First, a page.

Shawn posts him this time around and knocks Kane down with a single right hand. The top rope elbow gets two but a big boot cuts off Sweet Chin Music. Kane nails the top rope clothesline but Shawn low blows his way out of a chokeslam attempt. One heck of a chair shot knocks Kane silly, though he still gets up first. Lita pulls the chair out though and that’s enough for Sweet Chin Music to knock Kane out for the pin.

Rating: B-. Not too bad here and while a rather lengthy eighteen minutes, it didn’t feel long like the previous match. Shawn got his revenge in a violent enough match though it was nothing that we haven’t seen them both do better before. That’s likely it for this mini feud, though you can imagine Kane and Lita continuing for a good while.

Post match Kane yells at Lita, as expected.

Shelton Benjamin is coming back. I didn’t know he left but apparently his last televised match was three months ago. Who knew?

HHH reminds us of how great he is and promises to take Orton out. All of Orton’s success is because of him and tonight, HHH is taking it all away. Somehow this takes the better part of four minutes.

Tag Team Titles: Rhyno/Tajiri vs. La Resistance

La Resistance is defending and hopefully Tajiri is healthy tonight. The challengers charge into the ring with Tajiri not being able to keep up with Rhyno for an unintentionally funny moment. Grenier shoulders Tajiri down for an early two as the announcers argue about being prejudiced. Tajiri is right back up with some armdrags into an armbar. Conway comes in and gets the same treatment so it’s off to Rhyno to miss a charge in the corner. You can see the empty seats now and that’s rather telling about the importance of this match.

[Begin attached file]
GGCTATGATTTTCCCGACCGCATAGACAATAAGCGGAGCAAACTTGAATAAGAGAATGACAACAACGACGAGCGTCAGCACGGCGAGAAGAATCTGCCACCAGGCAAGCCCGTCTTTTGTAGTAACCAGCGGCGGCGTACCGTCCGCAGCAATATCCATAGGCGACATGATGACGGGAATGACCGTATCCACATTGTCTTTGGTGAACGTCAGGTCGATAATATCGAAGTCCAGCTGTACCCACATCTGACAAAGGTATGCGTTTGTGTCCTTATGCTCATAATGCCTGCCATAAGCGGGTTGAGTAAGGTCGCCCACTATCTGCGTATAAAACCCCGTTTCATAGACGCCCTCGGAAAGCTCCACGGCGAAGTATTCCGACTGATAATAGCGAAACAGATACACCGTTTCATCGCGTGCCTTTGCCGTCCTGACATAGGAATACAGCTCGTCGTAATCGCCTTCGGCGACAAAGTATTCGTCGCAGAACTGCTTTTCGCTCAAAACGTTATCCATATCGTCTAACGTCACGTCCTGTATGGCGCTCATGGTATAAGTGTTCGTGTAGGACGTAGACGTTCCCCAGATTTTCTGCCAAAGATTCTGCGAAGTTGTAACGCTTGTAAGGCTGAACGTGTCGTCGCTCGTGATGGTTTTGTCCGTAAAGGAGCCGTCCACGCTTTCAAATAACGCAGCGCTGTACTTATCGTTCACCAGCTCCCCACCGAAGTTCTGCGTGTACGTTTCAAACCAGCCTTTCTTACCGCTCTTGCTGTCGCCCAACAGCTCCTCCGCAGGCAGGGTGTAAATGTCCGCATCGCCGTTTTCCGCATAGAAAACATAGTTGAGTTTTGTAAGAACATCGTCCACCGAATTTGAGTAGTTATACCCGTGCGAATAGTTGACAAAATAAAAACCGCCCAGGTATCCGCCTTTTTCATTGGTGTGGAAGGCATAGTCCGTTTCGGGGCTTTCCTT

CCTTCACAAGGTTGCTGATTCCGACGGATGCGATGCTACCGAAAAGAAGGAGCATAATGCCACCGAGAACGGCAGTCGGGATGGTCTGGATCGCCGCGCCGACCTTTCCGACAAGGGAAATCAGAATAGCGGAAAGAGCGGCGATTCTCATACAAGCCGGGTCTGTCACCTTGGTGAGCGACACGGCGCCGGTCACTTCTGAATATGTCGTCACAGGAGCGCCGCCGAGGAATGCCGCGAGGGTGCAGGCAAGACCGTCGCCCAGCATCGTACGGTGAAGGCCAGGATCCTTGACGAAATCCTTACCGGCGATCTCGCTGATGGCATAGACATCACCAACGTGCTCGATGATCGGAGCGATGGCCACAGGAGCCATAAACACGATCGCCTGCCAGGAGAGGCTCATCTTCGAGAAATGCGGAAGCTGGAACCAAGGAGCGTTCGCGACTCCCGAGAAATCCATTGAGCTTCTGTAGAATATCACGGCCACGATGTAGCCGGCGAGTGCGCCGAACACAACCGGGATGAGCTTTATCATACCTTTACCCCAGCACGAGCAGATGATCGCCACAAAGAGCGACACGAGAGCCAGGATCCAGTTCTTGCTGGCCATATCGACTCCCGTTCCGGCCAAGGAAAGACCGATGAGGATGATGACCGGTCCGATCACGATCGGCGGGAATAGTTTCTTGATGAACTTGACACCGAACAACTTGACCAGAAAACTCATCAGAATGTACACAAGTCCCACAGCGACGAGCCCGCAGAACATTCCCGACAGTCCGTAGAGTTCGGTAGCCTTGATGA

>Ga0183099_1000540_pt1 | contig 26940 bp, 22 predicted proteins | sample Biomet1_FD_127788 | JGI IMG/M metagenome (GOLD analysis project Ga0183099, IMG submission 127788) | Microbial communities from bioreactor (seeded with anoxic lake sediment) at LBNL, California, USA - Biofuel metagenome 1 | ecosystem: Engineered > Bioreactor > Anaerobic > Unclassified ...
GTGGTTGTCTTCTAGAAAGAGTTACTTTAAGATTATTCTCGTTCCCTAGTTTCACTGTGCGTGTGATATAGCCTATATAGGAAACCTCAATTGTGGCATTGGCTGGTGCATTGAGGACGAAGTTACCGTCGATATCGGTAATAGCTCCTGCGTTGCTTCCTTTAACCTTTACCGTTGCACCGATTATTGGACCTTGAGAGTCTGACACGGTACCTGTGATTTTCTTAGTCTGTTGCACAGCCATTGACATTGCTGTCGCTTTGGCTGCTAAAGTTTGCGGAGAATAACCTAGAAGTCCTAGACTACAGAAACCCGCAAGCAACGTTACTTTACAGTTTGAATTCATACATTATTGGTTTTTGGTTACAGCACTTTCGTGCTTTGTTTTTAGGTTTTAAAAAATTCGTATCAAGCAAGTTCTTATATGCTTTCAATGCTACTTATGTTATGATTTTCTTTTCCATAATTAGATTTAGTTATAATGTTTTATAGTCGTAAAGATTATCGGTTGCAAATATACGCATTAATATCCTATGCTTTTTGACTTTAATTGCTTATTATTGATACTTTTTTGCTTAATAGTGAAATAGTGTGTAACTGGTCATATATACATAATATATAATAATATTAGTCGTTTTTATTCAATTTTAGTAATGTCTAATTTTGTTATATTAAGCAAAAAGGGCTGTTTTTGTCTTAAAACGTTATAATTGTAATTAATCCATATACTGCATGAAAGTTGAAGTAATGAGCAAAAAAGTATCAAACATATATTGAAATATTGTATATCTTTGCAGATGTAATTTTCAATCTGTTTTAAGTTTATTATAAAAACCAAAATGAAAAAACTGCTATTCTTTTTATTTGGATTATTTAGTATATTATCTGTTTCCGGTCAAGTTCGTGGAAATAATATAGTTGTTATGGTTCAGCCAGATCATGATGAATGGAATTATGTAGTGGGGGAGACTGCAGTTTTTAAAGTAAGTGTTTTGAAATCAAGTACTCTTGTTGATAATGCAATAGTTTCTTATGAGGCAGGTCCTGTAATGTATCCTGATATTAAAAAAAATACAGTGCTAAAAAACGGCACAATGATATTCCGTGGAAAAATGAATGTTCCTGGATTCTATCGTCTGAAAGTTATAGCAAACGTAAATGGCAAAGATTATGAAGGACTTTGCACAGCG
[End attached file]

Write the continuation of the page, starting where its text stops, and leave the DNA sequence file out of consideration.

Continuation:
Rhyno knocks Conway down and brings Tajiri back in for more kicks. Something like a DDT drops Tajiri and the champs start their cheating ways. A backbreaker keeps Tajiri down as this is as thrilling as you would have expected. The announcers give up trying to make the match sound important and talk about Orton vs. HHH instead.

Tajiri gets up a kick in the corner so Rhyno can clean house again. A belly to belly and spinebuster get two each on Grenier with Conway making the save. The hard kicks from Tajiri have the champs in trouble and the Gore gets two with Conway putting the foot on the rope. The referee isn’t happy, allowing a flag shot to Rhyno to retain the titles.

Rating: D-. Again, the match goes longer than it needs to and loses a lot of the crowd (what little they had of it) in the process. This could have been on any given Raw, though it would have been bad on there too. The build was fine enough, but it’s not like this was ever going to be anything more than a match filling time on a card. It’s a thing that happens on every show, but when it feels like most of the matches on the show are just filling time, it become a major problem.

We recap HHH vs. Randy Orton, which is all about Orton winning the title that was supposed to belong to HHH. In other words, it’s been a month of “THIS IS MY COMPANY BECAUSE I’M HHH” and a failed attempt to turn Orton into the top face by just having him go against HHH. The problem is that Orton has spent most of his time running from Evolution in a smart but not inspiring move. There isn’t much of a reason to cheer Orton, which is a different situation than booing HHH. The second part is easily accomplished, but it turns into more of no one getting cheered, which isn’t a good place to be.

Raw World Title: HHH vs. Randy Orton

HHH is challenging. Feeling out process to start with Orton calmly taking him into the corner and slapping him in the face. Lawler says HHH isn’t happy because he made Orton. JR: “Easy there Dr. Evil. I think Mr. and Mrs. Orton had something to do with it.” Point to JR on that one. Orton shakes HHH off and slaps him in the face again, followed by the spitting sequel. There’s a backdrop to make it even worse for HHH and we’re already in the chinlock.